Title : The Impact of New Firm Formation on Regional Employment Change by Industry over Time and Space
Author : Sungchul Cho(Korea Research Institute for Human Settlements, KRIHS), Ki-Ho Kim(BOK)
While it is widely assumed that a high level of new firm formation in a region contributes to employment growth, the empirical evidence concerning the long-term impacts that become effective only after a substantially long time lag is still elusive.
Drawing from a panel dataset that covers 234 administrative districts (Si-Gun-Gu) over the 2004-2016 period, we investigate the long-term employment effects of new firm formation. The relationship between regional employment change and start-up rate is analyzed using Almon polynomial distributed lags model with fixed effects.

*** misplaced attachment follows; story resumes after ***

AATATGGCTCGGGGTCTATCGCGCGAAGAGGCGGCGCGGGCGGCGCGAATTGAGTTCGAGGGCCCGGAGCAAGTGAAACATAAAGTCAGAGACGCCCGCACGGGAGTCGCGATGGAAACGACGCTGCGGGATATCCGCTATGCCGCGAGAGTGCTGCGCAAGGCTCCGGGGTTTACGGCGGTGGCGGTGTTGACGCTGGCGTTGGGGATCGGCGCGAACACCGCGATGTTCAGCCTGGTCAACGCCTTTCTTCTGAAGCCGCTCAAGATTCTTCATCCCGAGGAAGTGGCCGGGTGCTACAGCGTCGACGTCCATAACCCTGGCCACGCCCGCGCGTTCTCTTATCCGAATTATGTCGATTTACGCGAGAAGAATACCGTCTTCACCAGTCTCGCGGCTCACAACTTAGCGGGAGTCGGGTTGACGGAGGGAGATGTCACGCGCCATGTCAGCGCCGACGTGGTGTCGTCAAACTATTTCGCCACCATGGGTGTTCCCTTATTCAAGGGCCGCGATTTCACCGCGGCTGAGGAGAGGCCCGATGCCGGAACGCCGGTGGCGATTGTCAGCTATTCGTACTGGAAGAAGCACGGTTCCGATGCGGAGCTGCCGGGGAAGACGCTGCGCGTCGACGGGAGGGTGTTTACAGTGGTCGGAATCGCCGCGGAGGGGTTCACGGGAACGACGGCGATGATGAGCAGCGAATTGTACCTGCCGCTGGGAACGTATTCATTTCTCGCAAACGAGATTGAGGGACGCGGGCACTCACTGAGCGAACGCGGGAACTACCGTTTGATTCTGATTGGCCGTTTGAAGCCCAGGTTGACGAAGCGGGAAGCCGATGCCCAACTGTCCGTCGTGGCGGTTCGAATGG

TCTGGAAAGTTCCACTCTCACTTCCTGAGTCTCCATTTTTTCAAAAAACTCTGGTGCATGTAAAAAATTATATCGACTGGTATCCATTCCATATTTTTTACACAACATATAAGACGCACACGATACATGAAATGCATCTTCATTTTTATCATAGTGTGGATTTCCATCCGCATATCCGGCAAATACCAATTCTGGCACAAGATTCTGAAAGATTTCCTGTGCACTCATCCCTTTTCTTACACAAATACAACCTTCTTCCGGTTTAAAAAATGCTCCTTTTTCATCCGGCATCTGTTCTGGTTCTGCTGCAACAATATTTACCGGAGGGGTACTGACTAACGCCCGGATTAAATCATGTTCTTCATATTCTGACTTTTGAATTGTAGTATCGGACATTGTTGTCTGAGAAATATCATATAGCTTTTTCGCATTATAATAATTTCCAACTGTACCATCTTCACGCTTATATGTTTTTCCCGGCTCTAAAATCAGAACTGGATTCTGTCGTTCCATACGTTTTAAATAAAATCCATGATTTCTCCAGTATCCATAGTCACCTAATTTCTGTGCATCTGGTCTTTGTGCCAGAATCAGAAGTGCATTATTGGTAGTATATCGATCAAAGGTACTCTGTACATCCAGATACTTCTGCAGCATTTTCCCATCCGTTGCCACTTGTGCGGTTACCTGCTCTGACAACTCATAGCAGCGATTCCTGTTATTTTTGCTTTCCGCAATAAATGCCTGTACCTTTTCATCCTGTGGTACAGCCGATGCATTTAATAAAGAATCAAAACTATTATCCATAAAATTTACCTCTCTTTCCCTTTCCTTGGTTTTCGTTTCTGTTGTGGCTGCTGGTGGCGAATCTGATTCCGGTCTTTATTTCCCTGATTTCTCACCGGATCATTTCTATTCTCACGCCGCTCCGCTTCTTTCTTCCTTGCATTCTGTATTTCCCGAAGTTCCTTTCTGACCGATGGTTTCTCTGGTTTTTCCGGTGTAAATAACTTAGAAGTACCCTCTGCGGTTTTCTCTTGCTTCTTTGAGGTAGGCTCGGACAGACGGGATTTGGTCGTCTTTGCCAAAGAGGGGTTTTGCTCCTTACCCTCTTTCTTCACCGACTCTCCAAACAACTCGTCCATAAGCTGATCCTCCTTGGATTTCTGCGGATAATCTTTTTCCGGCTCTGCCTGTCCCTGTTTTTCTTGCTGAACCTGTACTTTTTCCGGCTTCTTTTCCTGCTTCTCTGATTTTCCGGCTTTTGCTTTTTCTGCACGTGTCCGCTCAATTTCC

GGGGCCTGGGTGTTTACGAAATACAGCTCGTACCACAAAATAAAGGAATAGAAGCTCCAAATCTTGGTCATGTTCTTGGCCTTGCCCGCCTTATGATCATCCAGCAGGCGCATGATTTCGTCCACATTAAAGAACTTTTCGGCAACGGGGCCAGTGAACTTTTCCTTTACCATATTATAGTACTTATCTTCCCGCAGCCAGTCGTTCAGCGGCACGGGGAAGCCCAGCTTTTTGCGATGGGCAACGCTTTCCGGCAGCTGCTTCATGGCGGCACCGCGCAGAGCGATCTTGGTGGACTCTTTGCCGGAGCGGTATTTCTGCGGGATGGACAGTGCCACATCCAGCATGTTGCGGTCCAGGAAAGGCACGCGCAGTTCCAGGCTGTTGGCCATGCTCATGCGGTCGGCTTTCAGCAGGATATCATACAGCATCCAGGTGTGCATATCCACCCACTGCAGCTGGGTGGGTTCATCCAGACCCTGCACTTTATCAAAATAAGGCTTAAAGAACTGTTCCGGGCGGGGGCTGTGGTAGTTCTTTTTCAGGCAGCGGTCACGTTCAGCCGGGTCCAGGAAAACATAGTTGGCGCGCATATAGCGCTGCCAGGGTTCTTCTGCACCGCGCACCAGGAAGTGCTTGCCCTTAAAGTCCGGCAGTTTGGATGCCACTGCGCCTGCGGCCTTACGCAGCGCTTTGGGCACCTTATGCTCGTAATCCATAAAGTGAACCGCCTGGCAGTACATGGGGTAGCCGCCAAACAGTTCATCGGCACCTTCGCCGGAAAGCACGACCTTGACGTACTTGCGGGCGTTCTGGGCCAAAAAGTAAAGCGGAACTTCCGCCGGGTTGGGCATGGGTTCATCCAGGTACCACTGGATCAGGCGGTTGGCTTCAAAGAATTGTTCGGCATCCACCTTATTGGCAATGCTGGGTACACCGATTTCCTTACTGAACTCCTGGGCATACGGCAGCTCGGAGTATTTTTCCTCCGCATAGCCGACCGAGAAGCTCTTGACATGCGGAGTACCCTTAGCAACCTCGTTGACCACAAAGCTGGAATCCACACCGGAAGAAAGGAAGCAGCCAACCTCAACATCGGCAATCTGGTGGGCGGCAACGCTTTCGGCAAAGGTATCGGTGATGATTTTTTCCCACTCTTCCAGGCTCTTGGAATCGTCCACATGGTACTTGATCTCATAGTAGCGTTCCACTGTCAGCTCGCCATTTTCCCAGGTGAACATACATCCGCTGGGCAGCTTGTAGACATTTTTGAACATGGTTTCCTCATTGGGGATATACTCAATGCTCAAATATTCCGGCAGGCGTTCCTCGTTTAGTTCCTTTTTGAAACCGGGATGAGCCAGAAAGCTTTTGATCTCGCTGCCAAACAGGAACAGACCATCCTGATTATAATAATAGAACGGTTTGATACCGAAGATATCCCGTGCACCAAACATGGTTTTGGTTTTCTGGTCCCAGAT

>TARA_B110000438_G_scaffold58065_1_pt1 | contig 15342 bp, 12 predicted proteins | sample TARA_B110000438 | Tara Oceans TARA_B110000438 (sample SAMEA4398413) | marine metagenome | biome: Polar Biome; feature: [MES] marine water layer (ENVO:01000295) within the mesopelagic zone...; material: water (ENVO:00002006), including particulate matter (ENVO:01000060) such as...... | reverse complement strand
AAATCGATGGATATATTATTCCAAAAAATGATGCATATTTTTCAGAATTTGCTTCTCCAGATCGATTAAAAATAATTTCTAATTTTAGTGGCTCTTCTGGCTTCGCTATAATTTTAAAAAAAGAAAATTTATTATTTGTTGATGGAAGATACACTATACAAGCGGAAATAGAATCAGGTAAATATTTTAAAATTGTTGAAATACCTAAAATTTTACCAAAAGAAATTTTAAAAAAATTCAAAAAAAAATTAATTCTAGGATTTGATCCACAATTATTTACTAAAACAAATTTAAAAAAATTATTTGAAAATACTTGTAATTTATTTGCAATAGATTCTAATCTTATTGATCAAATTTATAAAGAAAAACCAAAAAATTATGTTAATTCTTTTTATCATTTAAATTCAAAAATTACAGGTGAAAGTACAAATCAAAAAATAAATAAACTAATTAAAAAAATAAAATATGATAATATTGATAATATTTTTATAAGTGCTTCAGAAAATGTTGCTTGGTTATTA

Our findings show that the effects of new firm formation on employment growth persists over a long time-period of up to eleven years. We found the magnitude of the overall effects varies substantially between industrial sectors. The entry of manufacturing firms has stronger positive employment effects compared to that of service firms. It is also found that the entry of startups in knowledge intensive as well as in innovative industries– such as high-tech manufacturing or professional business service – has a relatively stronger employment effect. On the other hand, the impacts of new firm formation in social or personal service industries were found to be negative.